Web Analytics: Page Tagging

Have you ever heard of a program called Google Analytics?  It’s offered by some little online search company for absolutely no cost, just out of the kindness of their hearts…Or maybe the web giant is providing the service to help sell more ads, who can tell, either way it’s FREE.

Google Analytics uses a method called page tagging.  Little pieces of code are inserted on each page of website.  This code registers the actions of the website visitor, sending them off to an external server.  The analyst then just opens up their GA account to see the results.

Unlike logfile analysis, page tagging is user focused.  Since the code transmits whenever the user accesses a page, it doesn’t matter if they are viewing the page from their browser cache or downloading it from the server.  Non human visitors are also not likely to be picked up by a page tagging service, since bots do not tend to run the code.  Unique users are determined with the use of cookies, so individuals sharing an IP will register as unique visitors.  With page tagging you also have the ability to collect some pieces of information not registered on a standard logfile.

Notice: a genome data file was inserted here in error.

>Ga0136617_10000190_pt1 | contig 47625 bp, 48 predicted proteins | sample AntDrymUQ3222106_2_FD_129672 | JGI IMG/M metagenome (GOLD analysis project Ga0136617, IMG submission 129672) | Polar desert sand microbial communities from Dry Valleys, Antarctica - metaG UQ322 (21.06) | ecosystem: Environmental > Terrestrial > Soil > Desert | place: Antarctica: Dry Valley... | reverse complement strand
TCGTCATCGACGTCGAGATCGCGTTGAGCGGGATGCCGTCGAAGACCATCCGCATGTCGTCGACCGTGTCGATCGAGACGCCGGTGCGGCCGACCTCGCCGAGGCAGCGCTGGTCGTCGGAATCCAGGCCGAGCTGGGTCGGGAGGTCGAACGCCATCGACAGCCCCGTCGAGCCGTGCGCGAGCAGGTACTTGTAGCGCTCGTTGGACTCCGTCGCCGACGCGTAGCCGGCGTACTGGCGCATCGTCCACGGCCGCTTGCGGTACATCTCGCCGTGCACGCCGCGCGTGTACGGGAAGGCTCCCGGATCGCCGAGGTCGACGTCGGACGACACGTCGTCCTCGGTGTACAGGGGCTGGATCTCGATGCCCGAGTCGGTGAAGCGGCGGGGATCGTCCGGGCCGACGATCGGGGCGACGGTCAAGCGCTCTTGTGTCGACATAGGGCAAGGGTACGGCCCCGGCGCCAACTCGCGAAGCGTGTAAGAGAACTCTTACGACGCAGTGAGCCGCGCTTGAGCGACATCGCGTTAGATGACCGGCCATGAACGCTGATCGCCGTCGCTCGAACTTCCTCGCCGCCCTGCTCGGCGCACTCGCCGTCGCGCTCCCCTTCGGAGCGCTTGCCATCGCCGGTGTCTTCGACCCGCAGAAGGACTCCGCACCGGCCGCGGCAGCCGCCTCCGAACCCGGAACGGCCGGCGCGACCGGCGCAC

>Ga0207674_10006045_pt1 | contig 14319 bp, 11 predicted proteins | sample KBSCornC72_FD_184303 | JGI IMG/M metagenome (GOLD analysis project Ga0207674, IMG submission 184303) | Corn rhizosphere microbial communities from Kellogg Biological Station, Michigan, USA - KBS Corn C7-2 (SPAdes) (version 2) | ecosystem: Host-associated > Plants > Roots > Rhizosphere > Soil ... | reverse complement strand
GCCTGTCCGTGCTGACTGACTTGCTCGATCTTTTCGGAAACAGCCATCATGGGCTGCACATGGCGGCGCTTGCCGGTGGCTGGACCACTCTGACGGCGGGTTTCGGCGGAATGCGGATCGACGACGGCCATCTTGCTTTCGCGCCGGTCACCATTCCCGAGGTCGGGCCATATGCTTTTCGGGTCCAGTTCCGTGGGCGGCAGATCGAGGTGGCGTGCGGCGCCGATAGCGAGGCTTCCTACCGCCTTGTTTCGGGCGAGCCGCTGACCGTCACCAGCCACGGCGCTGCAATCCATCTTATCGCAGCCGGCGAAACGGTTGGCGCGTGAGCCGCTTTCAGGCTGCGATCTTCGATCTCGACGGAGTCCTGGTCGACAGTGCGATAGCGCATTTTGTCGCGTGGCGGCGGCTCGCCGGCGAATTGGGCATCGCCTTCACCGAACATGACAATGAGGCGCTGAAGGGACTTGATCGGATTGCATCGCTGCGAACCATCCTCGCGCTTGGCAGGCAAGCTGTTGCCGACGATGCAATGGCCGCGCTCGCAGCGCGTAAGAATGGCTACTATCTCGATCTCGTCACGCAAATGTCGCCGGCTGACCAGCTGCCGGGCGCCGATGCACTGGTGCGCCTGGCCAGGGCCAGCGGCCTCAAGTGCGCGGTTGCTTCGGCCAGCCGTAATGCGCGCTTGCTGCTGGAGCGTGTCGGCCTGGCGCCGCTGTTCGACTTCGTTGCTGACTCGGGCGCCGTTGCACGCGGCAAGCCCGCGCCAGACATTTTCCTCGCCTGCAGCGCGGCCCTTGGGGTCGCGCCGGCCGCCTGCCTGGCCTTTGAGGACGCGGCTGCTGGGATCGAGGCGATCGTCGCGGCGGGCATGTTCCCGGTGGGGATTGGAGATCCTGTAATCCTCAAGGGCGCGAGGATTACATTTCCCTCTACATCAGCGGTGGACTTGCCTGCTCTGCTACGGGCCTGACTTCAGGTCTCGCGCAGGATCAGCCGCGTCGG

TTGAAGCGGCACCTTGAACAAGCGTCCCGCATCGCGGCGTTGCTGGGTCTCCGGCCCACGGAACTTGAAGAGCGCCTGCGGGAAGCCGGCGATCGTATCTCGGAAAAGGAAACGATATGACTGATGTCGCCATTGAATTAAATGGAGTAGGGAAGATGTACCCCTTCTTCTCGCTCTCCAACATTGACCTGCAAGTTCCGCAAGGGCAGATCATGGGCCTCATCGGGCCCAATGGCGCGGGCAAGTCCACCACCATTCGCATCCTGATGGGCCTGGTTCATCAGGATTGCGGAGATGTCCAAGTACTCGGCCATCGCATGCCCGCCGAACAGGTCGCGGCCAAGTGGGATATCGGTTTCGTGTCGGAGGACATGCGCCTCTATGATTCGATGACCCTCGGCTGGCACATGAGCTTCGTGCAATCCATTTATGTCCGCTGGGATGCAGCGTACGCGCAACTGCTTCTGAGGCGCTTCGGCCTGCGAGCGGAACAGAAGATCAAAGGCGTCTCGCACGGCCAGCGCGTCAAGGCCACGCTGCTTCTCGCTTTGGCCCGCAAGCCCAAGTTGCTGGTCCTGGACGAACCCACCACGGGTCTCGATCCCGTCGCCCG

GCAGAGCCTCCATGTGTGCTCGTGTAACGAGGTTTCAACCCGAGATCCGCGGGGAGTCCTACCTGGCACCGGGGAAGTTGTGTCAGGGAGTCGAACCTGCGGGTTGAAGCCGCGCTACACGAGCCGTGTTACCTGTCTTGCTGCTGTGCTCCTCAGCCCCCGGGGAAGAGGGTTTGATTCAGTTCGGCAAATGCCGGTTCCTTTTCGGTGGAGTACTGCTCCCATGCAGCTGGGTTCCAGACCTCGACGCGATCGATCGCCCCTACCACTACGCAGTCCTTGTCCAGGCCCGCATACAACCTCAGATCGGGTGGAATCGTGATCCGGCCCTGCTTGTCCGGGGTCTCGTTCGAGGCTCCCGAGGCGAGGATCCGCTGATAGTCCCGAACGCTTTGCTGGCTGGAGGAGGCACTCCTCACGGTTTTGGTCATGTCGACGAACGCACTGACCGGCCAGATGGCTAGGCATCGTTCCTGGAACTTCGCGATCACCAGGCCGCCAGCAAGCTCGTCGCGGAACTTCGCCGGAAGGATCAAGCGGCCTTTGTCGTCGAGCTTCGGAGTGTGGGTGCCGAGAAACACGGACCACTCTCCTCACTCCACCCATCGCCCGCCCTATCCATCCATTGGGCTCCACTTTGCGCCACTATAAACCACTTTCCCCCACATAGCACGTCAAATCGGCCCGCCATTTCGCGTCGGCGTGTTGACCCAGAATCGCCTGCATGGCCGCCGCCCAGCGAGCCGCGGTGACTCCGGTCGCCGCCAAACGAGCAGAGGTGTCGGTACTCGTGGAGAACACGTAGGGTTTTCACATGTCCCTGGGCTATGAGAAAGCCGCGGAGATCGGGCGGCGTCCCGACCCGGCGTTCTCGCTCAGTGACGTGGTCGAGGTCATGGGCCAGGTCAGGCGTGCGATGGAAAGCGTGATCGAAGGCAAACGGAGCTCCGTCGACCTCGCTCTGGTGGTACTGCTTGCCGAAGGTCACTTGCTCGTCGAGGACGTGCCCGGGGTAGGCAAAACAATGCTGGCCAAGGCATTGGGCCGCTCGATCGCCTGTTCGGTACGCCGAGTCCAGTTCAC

Ok, now for the negatives.  People sometimes use multiple browsers, clear their cookies, or choose not to collect cookies in the first place meaning it’s easy to get duplicate counts.  The longer the time period, the more likely you will see the duplication, i.e. unique users in a month vs unique users in a day.  Data is stored on a third party server, one that you don’t control, which can be an issue for some users, although it’s increasingly becoming harder to do everything on one’s own server.  You also have to make sure the codes are properly set on each web page, and that they are registering properly on the analytic’s server (note: it could take a couple days for everything to start registering properly).

All in all, for researchers and evaluators page tagging is likely going to be your tool of choice.  There is nothing keeping you from using both though, if you want the comparison.  Just understand there are quirks with both methods and report accordingly.